And that's what worries some cable operators and
sports executives. Sports programming is a bedrock to operators and a critical source of
revenue to team owners in an era of skyrocketing salaries. Both sides pointed out the
problems of the media moguls controlling so many teams.

For cable operators, that means limiting their ability to
get the best deal for expensive, but valuable, regional and national professional-sports
programming. If one entity controls both the team rights and the distribution network,
operators have no leverage to make the best deals for themselves and for viewers.

"Our concern is always about the cost to us,"
said one top 20 operator. "If there's only one team owner, and it's the
same guy who owns the regional-sports network, there's no way to contain those
[licensing] rights."

Robert Gutkowski, president of the Marquee Group, a
sports-consulting group, warned that the professional leagues should be concerned about
media companies gaining too much concentration in a particular market. He pointed to New
York in particular, where Cablevision Systems Corp. owns both the New York Knicks NBA and
New York Rangers NHL teams, and where it controls the television rights to seven of the
nine area franchises.

"It doesn't benefit the fans when one company
controls the whole market," said Gutkowski, a former competitor to Cablevision who
ran Madison Square Garden for Paramount Communications Inc. before Cablevision bought the

For team owners, the combination of media companies owning
several teams in the same sport is of major concern. Not only does Fox own its Los Angeles
team properties, but it also owns a one-third interest in Cablevision's Knicks and
Rangers. Such arrangements bring up serious conflict-of-interest questions for teams,
which question whether Fox can be fair in relation to league issues.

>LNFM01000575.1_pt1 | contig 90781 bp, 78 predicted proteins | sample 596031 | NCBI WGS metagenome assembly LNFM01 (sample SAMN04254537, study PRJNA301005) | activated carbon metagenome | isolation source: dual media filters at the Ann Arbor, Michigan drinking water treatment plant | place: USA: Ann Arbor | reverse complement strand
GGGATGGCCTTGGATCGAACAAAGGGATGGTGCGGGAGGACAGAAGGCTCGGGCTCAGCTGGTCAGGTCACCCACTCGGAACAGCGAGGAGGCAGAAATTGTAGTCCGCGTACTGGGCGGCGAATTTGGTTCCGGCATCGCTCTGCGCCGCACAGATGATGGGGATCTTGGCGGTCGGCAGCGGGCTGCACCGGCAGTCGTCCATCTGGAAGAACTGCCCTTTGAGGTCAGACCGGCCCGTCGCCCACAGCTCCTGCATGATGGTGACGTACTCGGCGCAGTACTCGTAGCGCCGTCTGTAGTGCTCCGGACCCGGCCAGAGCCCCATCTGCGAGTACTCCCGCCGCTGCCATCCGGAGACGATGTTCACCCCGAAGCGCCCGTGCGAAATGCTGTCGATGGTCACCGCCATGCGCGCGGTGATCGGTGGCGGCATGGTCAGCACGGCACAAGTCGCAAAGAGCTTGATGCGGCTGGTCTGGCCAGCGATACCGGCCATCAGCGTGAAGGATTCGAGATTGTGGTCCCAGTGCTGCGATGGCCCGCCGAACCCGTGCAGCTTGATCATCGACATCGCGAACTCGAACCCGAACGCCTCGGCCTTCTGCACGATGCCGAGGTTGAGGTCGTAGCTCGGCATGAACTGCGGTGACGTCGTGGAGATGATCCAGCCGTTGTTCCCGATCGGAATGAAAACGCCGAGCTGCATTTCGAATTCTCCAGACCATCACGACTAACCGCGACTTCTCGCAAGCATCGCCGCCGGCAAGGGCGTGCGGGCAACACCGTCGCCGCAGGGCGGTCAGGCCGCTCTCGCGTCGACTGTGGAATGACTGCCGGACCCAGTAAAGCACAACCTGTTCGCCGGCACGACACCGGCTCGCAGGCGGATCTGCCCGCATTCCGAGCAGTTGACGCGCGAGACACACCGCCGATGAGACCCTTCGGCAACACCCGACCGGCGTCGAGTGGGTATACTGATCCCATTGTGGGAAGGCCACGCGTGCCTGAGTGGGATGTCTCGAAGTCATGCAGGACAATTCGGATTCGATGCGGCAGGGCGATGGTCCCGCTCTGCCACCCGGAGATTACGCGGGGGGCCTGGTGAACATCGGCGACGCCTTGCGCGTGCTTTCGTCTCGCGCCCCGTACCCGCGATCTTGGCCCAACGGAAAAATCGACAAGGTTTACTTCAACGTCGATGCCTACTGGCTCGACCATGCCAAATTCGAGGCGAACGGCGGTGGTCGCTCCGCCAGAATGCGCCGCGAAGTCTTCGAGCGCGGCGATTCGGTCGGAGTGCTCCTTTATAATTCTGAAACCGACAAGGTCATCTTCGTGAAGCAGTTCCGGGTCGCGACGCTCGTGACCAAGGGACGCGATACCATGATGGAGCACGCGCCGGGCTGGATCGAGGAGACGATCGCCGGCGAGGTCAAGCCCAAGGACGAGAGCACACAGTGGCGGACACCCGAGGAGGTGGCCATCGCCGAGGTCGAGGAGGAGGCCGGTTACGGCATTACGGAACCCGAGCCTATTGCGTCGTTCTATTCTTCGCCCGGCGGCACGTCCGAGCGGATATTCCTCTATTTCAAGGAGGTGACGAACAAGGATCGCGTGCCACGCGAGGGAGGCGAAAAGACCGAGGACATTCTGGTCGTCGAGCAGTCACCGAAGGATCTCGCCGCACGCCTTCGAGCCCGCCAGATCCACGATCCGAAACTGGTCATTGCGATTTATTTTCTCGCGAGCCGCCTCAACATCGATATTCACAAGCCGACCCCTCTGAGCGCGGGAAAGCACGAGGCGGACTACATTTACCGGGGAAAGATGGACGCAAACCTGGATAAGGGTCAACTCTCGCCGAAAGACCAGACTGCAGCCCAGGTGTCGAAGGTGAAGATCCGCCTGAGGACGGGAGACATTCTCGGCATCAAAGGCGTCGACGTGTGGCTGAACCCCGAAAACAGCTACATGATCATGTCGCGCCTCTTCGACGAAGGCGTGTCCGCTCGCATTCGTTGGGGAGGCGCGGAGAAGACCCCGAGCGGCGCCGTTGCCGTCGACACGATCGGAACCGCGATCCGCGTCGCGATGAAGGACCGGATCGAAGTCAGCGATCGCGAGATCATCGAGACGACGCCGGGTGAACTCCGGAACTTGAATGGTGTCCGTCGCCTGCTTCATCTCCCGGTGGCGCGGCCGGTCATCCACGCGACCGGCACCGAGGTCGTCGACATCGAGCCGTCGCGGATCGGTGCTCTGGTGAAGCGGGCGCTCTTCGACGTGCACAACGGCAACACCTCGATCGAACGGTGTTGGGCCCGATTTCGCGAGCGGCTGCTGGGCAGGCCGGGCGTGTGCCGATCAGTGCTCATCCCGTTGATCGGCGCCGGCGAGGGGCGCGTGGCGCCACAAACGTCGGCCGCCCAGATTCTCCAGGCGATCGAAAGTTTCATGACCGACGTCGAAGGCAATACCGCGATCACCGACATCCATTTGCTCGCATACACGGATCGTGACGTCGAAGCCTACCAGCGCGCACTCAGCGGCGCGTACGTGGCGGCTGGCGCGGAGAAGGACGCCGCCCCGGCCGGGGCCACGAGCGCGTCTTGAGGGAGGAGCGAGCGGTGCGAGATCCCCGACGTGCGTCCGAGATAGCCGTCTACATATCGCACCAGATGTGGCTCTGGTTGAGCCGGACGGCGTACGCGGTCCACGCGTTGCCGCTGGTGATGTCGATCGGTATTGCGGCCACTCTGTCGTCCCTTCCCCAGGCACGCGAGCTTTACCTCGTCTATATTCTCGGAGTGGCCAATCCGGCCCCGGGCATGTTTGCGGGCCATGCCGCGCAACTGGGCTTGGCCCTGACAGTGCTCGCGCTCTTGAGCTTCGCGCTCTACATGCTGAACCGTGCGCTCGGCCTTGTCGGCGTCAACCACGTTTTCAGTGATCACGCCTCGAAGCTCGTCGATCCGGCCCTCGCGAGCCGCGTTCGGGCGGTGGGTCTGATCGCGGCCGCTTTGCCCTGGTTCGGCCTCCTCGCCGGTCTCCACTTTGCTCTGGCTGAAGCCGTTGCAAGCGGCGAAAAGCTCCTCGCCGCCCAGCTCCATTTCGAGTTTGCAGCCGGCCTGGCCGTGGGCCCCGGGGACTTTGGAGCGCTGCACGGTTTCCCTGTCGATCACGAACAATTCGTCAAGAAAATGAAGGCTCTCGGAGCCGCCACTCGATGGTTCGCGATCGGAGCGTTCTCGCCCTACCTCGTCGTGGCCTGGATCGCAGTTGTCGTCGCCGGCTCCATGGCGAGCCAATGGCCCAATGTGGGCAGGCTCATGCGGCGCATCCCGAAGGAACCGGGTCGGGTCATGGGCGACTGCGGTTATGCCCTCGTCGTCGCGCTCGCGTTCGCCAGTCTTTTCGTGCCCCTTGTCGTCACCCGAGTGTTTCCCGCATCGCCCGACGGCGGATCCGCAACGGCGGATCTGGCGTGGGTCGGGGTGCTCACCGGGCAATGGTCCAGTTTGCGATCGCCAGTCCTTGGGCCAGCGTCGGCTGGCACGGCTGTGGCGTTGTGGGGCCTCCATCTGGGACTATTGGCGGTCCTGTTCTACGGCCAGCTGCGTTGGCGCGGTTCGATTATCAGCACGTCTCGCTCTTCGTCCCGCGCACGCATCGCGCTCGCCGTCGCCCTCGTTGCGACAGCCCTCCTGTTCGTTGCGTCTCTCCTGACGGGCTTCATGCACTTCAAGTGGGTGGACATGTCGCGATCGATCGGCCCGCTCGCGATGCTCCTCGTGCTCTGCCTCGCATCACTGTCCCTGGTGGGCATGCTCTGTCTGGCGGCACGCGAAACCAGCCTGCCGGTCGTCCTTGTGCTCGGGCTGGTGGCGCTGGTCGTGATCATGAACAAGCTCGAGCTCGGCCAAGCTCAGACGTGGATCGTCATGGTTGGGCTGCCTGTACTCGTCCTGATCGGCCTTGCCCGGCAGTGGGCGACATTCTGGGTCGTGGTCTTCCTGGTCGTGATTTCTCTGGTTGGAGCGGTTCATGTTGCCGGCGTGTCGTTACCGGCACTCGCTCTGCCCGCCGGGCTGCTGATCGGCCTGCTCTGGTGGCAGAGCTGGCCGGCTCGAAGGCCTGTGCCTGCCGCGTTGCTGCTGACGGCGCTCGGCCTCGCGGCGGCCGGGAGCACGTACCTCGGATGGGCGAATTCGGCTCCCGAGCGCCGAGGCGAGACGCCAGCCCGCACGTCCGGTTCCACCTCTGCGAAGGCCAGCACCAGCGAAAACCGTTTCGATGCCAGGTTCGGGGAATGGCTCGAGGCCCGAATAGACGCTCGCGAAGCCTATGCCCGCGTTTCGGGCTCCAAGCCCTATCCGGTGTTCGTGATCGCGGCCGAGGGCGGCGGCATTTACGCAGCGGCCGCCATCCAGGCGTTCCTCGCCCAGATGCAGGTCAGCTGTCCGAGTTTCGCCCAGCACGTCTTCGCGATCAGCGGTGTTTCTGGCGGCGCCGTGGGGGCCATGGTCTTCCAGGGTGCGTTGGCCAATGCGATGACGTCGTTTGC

"What's to stop Murdoch and Dolan from trading
players to other teams competing against theirs, or trading amongst themselves to create
the best teams that money can buy?" asked an NBA team executive. "All of the
leagues will have to watch the situation very closely."

"[With such deals], each individual club loses some of
the power that it may have had in the past," one NHL executive said. "If one
party can significantly affect one or more teams, it could affect the economic balance of
the whole league."

But Shell downplayed such issues, saying that the leagues
have firm rules that prohibit owners from controlling the day-to-day operations of more
than one team.

"We have an agreement with the leagues that says that
we can't see any payroll information from [the Knicks and Rangers] or have any
influence over it," Shell said. "The leagues have made it so that we're
basically no different than someone who purchases a public share in any professional

Shell also disagreed that such deals will lead to wild
spending for star players, effectively eliminating small-market teams from bidding on
elite talent

"Because [the teams] are part of the company, we have
to answer to our shareholders," Shell said. "We have a lot of incentive to make
fiscally sound decisions."

Representatives from the NBA and the NHL did not return
phone calls. MLB does not allow cross-ownership of teams. Nor does the National Football
League, unless both teams are in the same market.